Divisadero is under construction. At least that's how it feels walking the stretch between Fell and Geary — on every block there's at least one storefront boarded up with plywood or a land parcel set aside for condo development. All this construction, of course, has brought a flurry of new places to eat and drink. This year, Divisadero has already seen the opening of Four Barrel outpost The Mill, with its three-dollar gourmet toasts, and the second location of boutique grocery Bi-Rite Market. In the works are a 110-seat "mezcaleria" and a juice bar.
A few weeks ago neighborhood stalwart Da Pitt BBQ unceremoniously closed its doors, giving further fuel to hand-wringers proclaiming Divisadero the "New Valencia." Those who love the neighborhood for its laid-back, unrefined character (and bloggers who like to complain about such things) are worried that the once-scruffy corridor could turn into the slick, pricey scene that's spurred leaders in the Mission community to call for a ban on new restaurants on Valencia Street.
In January, in the middle of all this debate, Wine Kitchen moved onto Divisadero — a quiet, unassuming wine bar across the street from the glittering destination restaurant Nopa. Wine Kitchen is the dream of two chefs and co-owners, Greg Faucette and Jason Limburg, who put in time at illustrious local kitchens like Commonwealth, Bar Tartine, Per Se, and Spruce before opening their own spot. That experience has translated to a restaurant with an impressive wine list and an ambitious, though less impressive, small plates menu. Despite all its potential, Wine Kitchen is strangely soulless — hopefully not a harbinger of the fate that could befall the Divisadero corridor.
Wine Kitchen's lack of personality starts with the interior. The long room has beige walls, a wooden bench and tables up front, and a long bar in the back set off by high tables. Art on the walls is dominated by reclaimed wooden sculptures holding succulents and candles; they're pretty enough, but because the room doesn't have a coherent theme or much other decor aside from the wine bottles behind the bar, the wooden fixtures feel tacked-on.
True to its name, the place's biggest strength is its wine list, with four local selections on tap and nearly 20 by-the-glass selections. The list is California-heavy, as you'd expect from an S.F. wine bar, but its glass and bottle choices span the globe. And if you don't know what to order with your food, there are thoughtful pairing suggestions for each dish on the menu.
Small plates are the only thing on offer, and they are at their best when at their most simple. I would happily come in again for a glass of Oregon pinot noir paired with the gnocchi, the best dish on the menu — fried potato dumplings as light as marshmallows inside but with a crispy crust, calling to mind a sophisticated tater tot. The dish comes with al dente mushrooms, a generous sprinkle of Parmesan cheese, and thyme, but the highlight was the soft, yielding texture of the potato dumplings.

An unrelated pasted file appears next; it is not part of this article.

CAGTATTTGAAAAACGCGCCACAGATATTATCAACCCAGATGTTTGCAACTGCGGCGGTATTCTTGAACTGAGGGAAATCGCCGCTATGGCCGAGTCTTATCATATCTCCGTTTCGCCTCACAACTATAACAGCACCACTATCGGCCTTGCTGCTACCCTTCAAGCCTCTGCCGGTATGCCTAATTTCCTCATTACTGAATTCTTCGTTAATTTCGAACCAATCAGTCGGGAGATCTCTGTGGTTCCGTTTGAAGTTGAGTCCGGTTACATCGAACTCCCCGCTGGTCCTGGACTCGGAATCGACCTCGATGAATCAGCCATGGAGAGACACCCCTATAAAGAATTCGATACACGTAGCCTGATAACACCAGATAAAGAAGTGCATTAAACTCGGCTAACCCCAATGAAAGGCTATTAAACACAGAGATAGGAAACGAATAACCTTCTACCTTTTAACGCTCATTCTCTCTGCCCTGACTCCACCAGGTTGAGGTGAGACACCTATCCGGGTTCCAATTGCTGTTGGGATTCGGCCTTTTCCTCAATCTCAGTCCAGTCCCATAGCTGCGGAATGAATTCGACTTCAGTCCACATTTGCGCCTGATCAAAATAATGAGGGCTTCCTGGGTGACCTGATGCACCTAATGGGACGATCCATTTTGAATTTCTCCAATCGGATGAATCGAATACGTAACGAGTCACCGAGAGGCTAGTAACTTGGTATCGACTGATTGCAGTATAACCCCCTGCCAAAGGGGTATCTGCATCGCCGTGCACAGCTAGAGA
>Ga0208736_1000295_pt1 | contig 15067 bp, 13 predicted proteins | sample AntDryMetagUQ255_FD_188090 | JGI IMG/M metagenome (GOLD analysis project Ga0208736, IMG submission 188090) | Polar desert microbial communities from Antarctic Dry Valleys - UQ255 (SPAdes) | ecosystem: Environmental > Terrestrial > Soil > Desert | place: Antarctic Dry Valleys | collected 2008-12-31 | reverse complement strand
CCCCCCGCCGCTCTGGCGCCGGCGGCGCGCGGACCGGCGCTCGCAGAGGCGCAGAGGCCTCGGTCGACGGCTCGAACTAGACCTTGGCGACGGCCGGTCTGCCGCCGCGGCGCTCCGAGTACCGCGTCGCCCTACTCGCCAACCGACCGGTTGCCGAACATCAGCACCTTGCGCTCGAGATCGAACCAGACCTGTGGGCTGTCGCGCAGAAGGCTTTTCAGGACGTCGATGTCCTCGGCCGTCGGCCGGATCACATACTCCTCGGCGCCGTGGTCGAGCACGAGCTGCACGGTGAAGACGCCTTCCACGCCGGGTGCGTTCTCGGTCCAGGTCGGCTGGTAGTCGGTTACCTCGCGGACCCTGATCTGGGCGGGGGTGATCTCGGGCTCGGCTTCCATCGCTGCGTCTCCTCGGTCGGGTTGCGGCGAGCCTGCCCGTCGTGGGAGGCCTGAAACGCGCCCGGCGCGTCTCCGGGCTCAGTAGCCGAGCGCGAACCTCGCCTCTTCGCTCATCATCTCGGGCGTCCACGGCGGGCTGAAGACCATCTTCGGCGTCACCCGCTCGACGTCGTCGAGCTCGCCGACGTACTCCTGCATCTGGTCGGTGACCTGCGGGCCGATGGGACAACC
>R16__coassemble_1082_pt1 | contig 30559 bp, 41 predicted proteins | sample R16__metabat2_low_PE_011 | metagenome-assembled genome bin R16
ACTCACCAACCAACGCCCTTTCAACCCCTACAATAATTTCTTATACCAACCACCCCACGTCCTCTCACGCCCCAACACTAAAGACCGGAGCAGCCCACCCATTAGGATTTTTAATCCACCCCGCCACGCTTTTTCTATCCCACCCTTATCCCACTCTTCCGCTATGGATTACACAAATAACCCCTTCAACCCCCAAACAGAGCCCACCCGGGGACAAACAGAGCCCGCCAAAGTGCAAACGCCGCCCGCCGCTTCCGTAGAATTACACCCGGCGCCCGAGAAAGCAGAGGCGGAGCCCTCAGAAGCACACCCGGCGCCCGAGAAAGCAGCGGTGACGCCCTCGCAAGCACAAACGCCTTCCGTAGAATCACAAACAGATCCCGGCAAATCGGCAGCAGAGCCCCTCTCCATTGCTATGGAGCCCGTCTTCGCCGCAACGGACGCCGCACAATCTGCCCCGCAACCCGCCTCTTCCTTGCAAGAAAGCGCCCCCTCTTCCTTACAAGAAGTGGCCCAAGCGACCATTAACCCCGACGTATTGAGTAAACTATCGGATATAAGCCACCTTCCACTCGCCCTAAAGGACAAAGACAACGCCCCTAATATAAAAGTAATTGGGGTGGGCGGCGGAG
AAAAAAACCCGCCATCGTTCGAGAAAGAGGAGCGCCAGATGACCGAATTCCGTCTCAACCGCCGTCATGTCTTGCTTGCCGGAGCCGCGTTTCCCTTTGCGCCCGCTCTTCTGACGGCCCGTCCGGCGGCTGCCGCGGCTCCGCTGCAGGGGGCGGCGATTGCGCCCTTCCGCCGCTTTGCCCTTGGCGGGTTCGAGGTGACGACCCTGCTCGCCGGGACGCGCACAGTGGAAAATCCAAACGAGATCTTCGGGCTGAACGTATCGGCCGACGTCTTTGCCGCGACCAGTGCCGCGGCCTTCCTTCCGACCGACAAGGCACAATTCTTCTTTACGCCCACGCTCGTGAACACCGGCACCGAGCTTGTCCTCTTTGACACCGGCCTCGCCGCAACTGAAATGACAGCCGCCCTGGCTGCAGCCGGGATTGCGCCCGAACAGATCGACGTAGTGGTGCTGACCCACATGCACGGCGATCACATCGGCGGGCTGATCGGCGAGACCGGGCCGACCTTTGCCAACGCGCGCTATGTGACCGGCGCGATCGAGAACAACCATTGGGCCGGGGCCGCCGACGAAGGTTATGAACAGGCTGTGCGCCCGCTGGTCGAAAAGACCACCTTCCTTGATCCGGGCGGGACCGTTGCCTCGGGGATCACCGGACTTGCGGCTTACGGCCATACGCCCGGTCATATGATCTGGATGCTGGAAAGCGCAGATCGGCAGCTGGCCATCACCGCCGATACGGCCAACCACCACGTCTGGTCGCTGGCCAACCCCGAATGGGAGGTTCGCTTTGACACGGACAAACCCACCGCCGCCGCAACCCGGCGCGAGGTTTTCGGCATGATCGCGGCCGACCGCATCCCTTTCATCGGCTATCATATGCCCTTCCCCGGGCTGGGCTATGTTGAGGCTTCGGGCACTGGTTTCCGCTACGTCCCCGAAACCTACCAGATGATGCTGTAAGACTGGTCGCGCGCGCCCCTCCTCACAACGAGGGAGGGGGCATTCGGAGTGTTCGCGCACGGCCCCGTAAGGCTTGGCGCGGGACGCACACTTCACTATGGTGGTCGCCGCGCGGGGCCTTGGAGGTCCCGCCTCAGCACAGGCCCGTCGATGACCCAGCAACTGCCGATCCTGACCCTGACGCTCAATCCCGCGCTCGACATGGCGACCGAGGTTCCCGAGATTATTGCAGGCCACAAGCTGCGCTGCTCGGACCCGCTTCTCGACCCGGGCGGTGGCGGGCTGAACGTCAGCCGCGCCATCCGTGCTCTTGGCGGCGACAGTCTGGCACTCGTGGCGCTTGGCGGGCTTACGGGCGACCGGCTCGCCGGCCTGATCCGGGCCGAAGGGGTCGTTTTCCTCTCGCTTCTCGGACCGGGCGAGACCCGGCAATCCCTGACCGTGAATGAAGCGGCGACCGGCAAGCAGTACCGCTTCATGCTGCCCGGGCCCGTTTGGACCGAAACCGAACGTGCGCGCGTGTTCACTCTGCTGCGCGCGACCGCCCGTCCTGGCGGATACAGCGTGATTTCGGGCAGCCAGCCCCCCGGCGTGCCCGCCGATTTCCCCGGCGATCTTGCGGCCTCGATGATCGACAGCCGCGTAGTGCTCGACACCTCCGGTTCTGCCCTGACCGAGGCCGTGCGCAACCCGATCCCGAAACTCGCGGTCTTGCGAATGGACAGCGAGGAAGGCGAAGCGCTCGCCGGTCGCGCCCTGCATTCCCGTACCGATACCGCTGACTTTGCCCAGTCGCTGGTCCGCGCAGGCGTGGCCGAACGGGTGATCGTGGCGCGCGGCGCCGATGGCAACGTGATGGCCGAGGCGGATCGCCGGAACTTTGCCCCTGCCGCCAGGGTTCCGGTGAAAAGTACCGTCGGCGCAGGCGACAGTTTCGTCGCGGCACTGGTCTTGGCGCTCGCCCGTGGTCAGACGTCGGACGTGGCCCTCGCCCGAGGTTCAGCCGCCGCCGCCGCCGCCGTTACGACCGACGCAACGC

I also keep thinking about the sweet peas. With daubs of ricotta, perfectly cooked and salted English and snap peas, and a blast of fresh mint, the dish summoned all the promise and freshness of spring. If this is what the kitchen is capable of doing with seasonal ingredients, I look forward to seeing what comes of the bounty of the summer.
Many of the small plates weren't original enough to overcome their flaws, though. Tuna crudo, a small plates menu mainstay since the '90's, tasted of little but sesame oil — both the raw fish and the bed of quinoa it sat on. It didn't help that the dish was garnished with unappetizingly brown slices of avocado. And a scallop dish had overcooked seafood and undercooked fennel, the result leaving both much too chewy.
Some items seemed like they could be successful if only they weren't so ambitious, like the hanger steak and egg, a bistro mainstay. The plate was anchored on one side by a mass of watercress mush that tasted a bit like I would imagine a swamp would taste — I pushed it as far to the side as possible. At the other end of the plate, basically in a different zip code from the steak, sat a poached egg, the fancy sous vide kind that's all oozy and gelatinous. We cracked it but couldn't figure out what to do next; in the end, we dipped the bits of steak in it, but without salt or fat to give the egg some unctuousness, it didn't add much to the meat.
One of the best parts of the meal was dessert, a fragrantly spiced orange chocolate pudding topped with nut strudel. It had just enough orange to make its presence known without stealing the spotlight, and was just sweet enough to satisfy without tasting like something you'd get out of a plastic cup from the supermarket.
All through one meal I eavesdropped on a group of fashionable thirtysomething women out for a girls' night, who spent the evening discussing pregnancy, what happens to one's sex life after a first child, and so on. Throughout the bar were similar groups having similar conversations. There's nothing wrong with the topic — I'm liable to find myself in those discussions from time to time — but it made me wish, perhaps unfairly, for the conversations about dream journals and kombucha at the parklet at Mojo Bicycle Café down the street.
I don't mean to pick too much on Wine Kitchen. It's across the street from Nopa, meaning they're sure to get some solid overflow traffic, and it's a perfectly pleasant place to have a glass of wine and a snack. The neighborhood's average rent for a one-bedroom is above $2,500; it has supported upscale restaurants like Nopa, Nopalito, and Bar Crudo for years. Gentrification is par for the course in a city like San Francisco, and there's nothing wrong with ambition when it's executed well. I just hope that it doesn't mean a neighborhood as gritty as Divisadero has to lose its roots.